Book Review

Reexamining the Pilgrims and liberty

Thanksgiving and a look at Plymouth on the 400th anniversary of the Pilgrims’ arrival

November 19, 2020

November 2020 marks the 400th anniversary of the arrival of the “Pilgrims” in Plymouth Colony in New England. In other times and other years, the anniversary might have attracted more notice, but in the year of COVID, and amidst a controversial American election, the Pilgrims’ anniversary will undoubtedly be muted. 

The quiet tones about Plymouth also derive from Americans’ general uncertainty today about how to observe and honor such occasions, when much of the American (and Christian) past is viewed as ethically complex at best, and an unrelenting tale of racist and imperial oppression at worst. Such criticisms of American history, and Plymouth specifically, are not brand new. As Malcolm X once said, “we didn’t land on Plymouth Rock, the rock was landed on us.” 

1619 got far more notice last year than 1620 will get this year, with 1619 being the year of the first documented shipment of slaves to Virginia, and subject of the much-debated New York Times “1619 Project.” The veritable standoff between 1619 and 1620 has rendered sober observers uncertain about what to celebrate in the American past, and how.

Into this uncertainty comes John Turner’s outstanding and carefully-researched book, They Knew They Were Pilgrims: Plymouth Colony and the Contest for American Liberty. Turner tellingly asks at the outset “do the Pilgrims and their colony matter?” The answer actually remains clearer on a popular level than on an academic one. With all the recent furor over the American past, there is still no hope of displacing Thanksgiving on the American calendar. (COVID may push it to the back porches of America’s homes, however.) Americans are probably as unified about observing Thanksgiving as any other holiday. American Thanksgiving hazily conjures images of Pilgrims and Indians being nice to each other, or something to that effect. As usual, many of the impressions we have of the first Thanksgiving are a bit off: it is more likely that they ate eel instead of turkey, for instance. 

The importance of Plymouth for the story of liberty

Plymouth wasn’t the first permanent European settlement in North America (that was St. Augustine, Florida), or the first English settlement (Roanoke Island), or even the first permanent English colony (Jamestown in Virginia). But no matter: Plymouth is inextricably bound up with Thanksgiving, and so we remember it. Scholars, however, have spent little time on Plymouth since historian John Demos’s landmark study A Little Commonwealth: Family Life in Plymouth Colony a half-century ago. Part of the reason for Plymouth’s neglect is that the more numerical and better documented Puritans of Massachusetts have occupied the main stage of colonial American studies. Plymouth, which Massachusetts ultimately absorbed, gets treated by historians as a sideshow.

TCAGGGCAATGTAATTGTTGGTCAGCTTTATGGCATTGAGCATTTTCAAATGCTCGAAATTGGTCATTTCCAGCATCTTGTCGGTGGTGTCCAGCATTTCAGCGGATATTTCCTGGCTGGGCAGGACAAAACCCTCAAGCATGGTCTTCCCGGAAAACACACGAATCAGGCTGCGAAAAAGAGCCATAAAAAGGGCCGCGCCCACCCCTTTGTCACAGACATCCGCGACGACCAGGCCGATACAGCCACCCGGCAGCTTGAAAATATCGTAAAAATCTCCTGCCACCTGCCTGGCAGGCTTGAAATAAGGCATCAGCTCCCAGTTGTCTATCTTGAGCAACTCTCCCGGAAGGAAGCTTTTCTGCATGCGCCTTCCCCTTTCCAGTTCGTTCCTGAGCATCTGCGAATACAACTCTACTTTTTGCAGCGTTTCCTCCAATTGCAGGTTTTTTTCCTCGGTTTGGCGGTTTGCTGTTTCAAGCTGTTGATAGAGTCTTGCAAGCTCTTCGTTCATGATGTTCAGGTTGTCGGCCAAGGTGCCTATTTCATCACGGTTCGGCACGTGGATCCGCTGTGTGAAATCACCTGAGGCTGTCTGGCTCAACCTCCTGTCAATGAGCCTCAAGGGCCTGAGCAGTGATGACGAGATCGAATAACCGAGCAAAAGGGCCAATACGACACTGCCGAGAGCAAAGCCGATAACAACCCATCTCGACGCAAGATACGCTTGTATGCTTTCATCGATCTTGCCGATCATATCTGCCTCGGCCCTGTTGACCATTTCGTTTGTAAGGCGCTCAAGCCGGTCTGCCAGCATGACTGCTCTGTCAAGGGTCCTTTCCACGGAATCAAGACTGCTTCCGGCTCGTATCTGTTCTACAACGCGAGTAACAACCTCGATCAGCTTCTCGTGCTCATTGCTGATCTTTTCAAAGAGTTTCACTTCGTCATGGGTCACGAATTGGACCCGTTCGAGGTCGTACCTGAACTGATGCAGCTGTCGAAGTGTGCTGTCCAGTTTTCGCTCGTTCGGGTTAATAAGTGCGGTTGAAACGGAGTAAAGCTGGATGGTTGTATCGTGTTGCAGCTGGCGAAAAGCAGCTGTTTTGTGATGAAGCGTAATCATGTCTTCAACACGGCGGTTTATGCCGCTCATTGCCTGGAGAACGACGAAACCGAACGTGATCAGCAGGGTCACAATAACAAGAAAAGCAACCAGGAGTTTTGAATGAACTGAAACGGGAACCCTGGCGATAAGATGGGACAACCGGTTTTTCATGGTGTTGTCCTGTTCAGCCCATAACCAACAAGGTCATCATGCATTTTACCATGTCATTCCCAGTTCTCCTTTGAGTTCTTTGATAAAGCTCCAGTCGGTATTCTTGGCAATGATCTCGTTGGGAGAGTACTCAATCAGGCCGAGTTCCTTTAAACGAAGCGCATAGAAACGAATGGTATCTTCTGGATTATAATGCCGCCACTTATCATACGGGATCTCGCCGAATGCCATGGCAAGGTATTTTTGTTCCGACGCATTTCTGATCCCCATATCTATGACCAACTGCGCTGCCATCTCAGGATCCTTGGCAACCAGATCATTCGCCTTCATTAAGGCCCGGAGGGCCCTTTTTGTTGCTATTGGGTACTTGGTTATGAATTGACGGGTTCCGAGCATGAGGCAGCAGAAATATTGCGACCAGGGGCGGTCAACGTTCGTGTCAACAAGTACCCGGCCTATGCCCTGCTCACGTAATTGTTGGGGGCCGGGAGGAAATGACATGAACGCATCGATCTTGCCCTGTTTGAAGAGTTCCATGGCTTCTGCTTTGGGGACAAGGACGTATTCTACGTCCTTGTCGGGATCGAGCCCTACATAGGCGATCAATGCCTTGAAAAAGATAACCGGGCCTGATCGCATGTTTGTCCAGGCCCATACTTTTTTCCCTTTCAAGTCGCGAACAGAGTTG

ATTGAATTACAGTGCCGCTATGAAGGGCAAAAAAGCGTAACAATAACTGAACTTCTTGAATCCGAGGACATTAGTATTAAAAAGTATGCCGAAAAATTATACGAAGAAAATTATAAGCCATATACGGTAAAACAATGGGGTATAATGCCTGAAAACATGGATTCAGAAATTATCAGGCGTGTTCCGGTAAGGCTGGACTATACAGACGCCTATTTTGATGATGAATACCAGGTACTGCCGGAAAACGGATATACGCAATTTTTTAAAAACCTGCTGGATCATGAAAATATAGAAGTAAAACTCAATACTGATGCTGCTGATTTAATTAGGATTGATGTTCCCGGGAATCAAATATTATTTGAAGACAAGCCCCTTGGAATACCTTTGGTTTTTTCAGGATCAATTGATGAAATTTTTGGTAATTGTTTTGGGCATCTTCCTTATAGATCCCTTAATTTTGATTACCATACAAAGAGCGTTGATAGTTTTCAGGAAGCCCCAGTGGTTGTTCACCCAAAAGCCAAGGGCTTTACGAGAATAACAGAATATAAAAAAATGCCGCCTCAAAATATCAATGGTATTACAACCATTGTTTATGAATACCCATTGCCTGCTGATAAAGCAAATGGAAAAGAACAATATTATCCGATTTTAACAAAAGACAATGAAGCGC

Turner uses the anniversary to reexamine Plymouth as a “fresh lens for examining the contested meaning of liberty in early New England.” If previous historians might have seized upon the Mayflower Compact and its covenanted “civil Body Politick” to show Plymouth’s contribution to the American democratic tradition, Turner uses Plymouth as a vantage point to demonstrate the vibrant but bitterly clashing traditions of liberty that have marked America from the beginning. 

They Knew They Were Pilgrims seeks to understand closely the cultural and religious influences that shaped the Pilgrims and the Wampanoags of southeastern Massachusetts. The Wampanoags’ world was already in turmoil before 1620, but the Pilgrims’ arrival challenged the Native Americans’ aspirations to mastery over the region like nothing before. We learn too about the Plymouth Separatists’ background in England and in the Netherlands, where many of them sojourned for a time before sailing to America.

Clashing visions of liberty

The Pilgrims did not call themselves “the Pilgrims,” but they were radical English Protestants who rejected the established Church of England for having retained too many “popish” practices in the decades following the English Reformation in the 1530s. For Separatists (and for most other leaders of the Reformation), true liberty was freedom to live according to the precepts of God’s Word. That freedom was routinely denied to Separatists in England, and in the Netherlands they found themselves surrounded by Dutch Christians who agreed with Christian liberty in principle, but whose readings of God’s Word differed from the Separatists’ in important ways. Thus, as for many devout Christian groups in the 1600s, a New World colony became a refuge where the Separatists could exercise Christian liberty.